Letter 30: 28 September 1808

Letter 30: 28 September 1808

  • Physical form: One sheet folded into 2 leaves (20.2 x 25.2 cm)
  • Cover: Mrs Withering
  • PM: None
  • WM: Monogram [no year]
  • Endorsement: [on cover] Answer’d Nov:r 15th
  • SM: Misc MS 4370

My dear Mrs Withering,

I should not have been thus long in offering you my congratulations on the late interesting event, but I knew that after the example of all the couples just paired you had taken a flight, & till I saw Mrs Rickards I had not your address. I took it very kindly indeed of Mrs Rickards that she bestowed a morning upon me during the short time she spent in London. It was to me an interesting interview. The opportunity of hearing with some detail what I had only heard in general, & of mingling my own wishes & feelings with the wishes & feelings of one so interested in your welfare as a parent was very grateful to me, & many a fervent wish did we pour out for your happiness which we humbly trust the dispenser of all happiness will sanction & fulfill— Alas my dear Friend it is only in carrying my thoughts out of myself & my own situation that I can now enjoy any happiness—Mrs Rickards has no doubt told you that

[fol 1v] an arrangement for a separation has been found necessary between me & (I can scarce believe it) the person I have loved & still do love more than any other in the world, & whose tender affection to me you have so often been witness to—I have been this week here at Parndon, [1] when I return I shall in a few days be left alone, a solitary being, in a large house where every thing will put me in mind of my lost companion—I hope in some way or other to engage a companion that will prevent the utter solitude which I am sure I cannot bear, but the companion of more than thirty years will he ever return? Alas at present, I see little prospect of it—This is not like a congratulatory wedding letter, I am sorry for it, but I cannot help it——You will naturally ask where does Mr Barbauld go. He will take for the present lodgings in London near Charles, & board with him, & I hope will spend his time pleasantly, for he is generally in good spirits & you never saw him more lively or entertaining— I think you know a little the family I am now with; the young ladies are all grown up but one, & exhibit a pleasing variety of tempers & countenances all, in different degrees, agreeable. Mrs Smith [2] has devoted herself to them with a perseverence which few mothers have been able to exert who are so much in the world as she is. The country hereabout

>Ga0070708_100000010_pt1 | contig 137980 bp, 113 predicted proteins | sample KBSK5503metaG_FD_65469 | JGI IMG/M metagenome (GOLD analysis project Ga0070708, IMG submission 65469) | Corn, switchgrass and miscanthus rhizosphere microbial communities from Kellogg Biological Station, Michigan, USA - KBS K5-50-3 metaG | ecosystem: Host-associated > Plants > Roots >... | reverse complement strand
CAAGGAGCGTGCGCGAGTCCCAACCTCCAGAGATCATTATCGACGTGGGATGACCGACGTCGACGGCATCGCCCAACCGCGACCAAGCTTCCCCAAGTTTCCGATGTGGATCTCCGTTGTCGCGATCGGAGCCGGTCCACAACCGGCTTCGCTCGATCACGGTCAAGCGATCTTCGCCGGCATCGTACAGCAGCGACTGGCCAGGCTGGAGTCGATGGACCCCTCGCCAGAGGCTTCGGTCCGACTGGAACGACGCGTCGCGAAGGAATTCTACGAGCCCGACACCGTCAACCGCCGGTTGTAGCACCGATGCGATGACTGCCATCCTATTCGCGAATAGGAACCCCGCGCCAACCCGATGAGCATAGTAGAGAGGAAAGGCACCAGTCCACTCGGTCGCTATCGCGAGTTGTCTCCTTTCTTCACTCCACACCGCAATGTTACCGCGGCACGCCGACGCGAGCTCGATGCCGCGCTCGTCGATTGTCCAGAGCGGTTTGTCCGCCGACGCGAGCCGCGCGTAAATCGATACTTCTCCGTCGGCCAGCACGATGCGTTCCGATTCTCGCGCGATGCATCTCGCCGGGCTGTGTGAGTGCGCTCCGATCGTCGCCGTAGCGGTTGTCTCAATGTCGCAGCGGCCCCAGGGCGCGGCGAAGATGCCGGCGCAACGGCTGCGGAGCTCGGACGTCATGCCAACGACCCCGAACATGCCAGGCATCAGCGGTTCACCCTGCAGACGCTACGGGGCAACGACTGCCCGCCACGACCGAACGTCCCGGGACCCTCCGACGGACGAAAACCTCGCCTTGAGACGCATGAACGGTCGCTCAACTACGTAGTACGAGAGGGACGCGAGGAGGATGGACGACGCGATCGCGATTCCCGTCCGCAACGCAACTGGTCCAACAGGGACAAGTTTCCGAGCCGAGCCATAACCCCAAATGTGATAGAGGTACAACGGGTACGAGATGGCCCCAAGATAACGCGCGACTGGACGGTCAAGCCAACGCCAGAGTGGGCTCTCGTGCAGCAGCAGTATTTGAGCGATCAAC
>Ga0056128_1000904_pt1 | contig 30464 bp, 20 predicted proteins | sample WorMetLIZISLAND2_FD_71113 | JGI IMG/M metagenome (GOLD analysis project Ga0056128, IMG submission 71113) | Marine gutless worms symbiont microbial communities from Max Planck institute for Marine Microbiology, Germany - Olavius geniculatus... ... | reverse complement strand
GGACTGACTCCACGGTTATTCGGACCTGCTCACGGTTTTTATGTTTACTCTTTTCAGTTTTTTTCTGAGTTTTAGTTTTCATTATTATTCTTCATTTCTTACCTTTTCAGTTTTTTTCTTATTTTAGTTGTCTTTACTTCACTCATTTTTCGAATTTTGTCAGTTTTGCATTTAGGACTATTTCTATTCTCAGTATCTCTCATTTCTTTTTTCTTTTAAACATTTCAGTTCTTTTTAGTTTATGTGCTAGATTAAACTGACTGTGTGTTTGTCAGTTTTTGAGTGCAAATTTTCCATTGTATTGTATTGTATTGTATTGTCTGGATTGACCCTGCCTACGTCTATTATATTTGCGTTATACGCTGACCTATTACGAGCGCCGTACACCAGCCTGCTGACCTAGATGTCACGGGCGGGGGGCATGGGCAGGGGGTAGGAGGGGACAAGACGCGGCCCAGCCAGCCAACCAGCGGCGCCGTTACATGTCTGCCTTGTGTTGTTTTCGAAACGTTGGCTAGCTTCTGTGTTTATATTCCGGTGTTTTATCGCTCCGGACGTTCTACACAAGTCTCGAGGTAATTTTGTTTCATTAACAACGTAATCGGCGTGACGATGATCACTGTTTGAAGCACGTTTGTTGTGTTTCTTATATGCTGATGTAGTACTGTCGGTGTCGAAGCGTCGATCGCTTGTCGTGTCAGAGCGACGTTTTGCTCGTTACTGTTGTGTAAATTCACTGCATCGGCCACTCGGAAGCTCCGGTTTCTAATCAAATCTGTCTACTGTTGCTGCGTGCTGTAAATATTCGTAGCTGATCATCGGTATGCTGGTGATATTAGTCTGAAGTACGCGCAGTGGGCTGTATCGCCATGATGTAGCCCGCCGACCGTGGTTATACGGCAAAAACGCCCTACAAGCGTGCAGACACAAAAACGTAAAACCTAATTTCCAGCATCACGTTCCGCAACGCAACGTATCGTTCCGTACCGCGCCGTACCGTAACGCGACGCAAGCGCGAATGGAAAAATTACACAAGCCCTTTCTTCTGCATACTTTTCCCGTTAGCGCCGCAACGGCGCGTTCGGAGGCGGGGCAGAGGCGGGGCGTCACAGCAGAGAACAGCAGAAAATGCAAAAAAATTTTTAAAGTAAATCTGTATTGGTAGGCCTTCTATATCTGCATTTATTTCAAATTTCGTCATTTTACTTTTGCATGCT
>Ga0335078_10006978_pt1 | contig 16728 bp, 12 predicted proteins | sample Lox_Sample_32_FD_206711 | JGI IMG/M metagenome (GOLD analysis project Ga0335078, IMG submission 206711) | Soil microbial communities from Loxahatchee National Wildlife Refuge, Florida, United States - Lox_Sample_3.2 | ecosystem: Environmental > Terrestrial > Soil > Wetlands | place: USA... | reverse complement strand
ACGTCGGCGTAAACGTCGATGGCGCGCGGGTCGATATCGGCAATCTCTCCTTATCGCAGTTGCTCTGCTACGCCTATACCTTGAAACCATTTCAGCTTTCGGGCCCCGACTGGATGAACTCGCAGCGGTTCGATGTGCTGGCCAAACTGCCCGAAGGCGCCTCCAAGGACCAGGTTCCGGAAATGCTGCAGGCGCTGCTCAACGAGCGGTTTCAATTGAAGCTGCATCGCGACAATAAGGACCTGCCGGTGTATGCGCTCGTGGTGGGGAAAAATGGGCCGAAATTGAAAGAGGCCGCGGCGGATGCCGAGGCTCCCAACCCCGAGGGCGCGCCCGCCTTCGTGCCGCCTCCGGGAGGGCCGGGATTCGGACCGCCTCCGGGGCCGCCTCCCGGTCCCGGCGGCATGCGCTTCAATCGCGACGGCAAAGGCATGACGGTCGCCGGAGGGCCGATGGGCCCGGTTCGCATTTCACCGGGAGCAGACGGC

[fol 2r] but little of beauty. The grounds, Mr Smith has taken a good deal of pains with, & he has a very good taste, but as to flowers—My Sister [3] has fifty times as many (I am sure I speak within compass) as there are in all the grounds at Parndon— It is well for you & for me that Mr Smith will frank this letter, [4] for I am sure it is not worth postage—all that it means to say is, to express my hopes that Mrs Withering will from time to time remember with accustomed affection the old friend & correspondent of Lydia Rickards—Please to make my compliments acceptable to Mr Withering & believe me ever,

faithfully & affectionately Yours

AL Barbauld


[1] "Parndon": Parndon Hall, the estate of William Smith, MP, in Essex. BACK

[2] Frances, wife of William Smith. Three of her five daughters were Martha (1782–1870), Frances (1789–1880) and Julia (1799–1883). Frances was the mother of Florence Nightingale (ODNB). BACK

[3] "my sister": Martha Aikin, wife of JA. BACK

[4] "frank": Among the privileges of MPs was the right to send letters free of postage. BACK